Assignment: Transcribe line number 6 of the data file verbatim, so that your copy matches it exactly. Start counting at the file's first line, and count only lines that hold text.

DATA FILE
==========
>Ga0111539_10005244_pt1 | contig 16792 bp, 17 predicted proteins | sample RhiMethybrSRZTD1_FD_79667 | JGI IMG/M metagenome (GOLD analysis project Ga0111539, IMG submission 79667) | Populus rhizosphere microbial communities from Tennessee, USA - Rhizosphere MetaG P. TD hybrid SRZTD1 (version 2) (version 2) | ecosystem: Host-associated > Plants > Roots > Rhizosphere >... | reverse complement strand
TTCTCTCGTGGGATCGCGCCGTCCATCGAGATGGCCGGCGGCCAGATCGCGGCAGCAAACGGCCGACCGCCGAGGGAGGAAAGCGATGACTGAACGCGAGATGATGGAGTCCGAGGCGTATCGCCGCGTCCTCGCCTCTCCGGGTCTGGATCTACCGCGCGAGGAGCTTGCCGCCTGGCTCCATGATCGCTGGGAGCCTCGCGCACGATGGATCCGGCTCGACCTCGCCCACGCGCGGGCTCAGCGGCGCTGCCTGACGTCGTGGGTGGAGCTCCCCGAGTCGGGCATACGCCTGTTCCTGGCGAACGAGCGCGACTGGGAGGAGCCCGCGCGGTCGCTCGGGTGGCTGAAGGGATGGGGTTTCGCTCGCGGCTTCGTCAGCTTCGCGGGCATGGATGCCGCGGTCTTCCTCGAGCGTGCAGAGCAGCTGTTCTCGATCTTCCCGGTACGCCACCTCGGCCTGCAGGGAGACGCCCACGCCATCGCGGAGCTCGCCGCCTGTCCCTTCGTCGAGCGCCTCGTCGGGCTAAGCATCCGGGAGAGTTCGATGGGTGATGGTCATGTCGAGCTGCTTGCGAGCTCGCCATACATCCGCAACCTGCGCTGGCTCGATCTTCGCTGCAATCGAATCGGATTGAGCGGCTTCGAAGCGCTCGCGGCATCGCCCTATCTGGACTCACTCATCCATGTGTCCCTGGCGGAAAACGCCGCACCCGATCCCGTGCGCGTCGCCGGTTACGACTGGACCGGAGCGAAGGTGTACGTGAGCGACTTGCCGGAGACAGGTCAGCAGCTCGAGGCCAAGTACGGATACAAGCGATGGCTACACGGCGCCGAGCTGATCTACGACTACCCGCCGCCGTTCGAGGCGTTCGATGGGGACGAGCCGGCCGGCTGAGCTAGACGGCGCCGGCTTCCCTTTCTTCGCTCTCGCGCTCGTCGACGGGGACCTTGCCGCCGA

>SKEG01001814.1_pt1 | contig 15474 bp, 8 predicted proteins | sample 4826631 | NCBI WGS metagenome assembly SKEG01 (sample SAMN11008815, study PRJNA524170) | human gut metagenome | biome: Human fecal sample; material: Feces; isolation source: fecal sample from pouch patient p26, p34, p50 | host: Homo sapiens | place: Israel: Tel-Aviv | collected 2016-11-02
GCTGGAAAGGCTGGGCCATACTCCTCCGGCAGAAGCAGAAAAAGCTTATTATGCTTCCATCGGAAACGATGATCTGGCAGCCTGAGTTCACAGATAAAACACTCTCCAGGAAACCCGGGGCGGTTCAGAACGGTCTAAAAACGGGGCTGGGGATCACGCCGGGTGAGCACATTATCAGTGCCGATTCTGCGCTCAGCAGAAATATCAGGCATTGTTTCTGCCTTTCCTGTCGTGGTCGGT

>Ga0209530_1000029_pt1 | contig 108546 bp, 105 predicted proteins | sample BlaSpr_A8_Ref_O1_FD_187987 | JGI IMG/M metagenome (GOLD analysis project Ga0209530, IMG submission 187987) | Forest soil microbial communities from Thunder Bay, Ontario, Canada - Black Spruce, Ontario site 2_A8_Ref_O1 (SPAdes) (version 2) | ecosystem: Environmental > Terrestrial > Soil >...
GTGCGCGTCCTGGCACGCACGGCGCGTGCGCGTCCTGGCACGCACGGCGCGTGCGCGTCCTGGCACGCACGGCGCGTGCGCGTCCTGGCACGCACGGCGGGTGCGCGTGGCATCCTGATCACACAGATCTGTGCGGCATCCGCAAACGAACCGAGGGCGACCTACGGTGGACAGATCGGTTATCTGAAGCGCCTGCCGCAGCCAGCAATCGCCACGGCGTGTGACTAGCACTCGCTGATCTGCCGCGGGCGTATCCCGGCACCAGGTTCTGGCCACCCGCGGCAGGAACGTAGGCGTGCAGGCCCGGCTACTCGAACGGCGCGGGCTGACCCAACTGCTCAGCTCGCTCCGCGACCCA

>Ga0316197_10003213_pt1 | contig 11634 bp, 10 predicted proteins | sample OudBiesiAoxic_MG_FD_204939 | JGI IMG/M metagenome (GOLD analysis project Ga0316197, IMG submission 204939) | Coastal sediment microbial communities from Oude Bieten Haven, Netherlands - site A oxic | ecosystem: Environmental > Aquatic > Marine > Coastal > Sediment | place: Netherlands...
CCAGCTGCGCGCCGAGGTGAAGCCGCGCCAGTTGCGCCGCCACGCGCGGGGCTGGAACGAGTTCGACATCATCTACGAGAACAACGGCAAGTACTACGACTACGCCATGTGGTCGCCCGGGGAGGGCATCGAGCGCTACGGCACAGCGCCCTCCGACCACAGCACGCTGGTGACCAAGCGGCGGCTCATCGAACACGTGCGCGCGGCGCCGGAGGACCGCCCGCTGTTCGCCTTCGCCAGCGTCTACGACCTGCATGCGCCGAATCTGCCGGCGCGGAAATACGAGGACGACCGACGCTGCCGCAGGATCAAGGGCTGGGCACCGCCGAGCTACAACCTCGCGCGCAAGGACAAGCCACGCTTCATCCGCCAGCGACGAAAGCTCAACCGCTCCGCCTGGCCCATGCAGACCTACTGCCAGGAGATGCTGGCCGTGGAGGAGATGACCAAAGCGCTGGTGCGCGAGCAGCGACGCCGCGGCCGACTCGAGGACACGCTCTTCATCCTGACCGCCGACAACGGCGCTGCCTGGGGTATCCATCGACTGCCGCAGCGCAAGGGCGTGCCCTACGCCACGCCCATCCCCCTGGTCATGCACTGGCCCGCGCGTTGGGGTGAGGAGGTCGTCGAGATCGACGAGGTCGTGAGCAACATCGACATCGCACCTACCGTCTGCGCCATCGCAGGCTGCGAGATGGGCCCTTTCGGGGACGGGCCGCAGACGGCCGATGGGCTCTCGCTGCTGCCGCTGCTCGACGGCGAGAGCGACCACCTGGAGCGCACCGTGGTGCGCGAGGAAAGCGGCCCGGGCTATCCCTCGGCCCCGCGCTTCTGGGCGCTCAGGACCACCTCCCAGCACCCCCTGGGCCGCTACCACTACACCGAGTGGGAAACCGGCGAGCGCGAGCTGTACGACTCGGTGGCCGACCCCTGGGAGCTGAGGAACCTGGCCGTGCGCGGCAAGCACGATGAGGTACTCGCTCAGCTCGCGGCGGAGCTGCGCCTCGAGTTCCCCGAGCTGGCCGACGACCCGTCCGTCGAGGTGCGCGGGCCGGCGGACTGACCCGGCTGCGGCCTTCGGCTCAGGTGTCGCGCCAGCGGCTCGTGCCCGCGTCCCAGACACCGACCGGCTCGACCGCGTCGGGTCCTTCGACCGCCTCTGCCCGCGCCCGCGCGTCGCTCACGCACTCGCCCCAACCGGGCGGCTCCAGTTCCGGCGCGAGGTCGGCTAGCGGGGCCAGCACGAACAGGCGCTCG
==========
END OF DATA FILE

GTGCGCGTCCTGGCACGCACGGCGCGTGCGCGTCCTGGCACGCACGGCGCGTGCGCGTCCTGGCACGCACGGCGCGTGCGCGTCCTGGCACGCACGGCGGGTGCGCGTGGCATCCTGATCACACAGATCTGTGCGGCATCCGCAAACGAACCGAGGGCGACCTACGGTGGACAGATCGGTTATCTGAAGCGCCTGCCGCAGCCAGCAATCGCCACGGCGTGTGACTAGCACTCGCTGATCTGCCGCGGGCGTATCCCGGCACCAGGTTCTGGCCACCCGCGGCAGGAACGTAGGCGTGCAGGCCCGGCTACTCGAACGGCGCGGGCTGACCCAACTGCTCAGCTCGCTCCGCGACCCA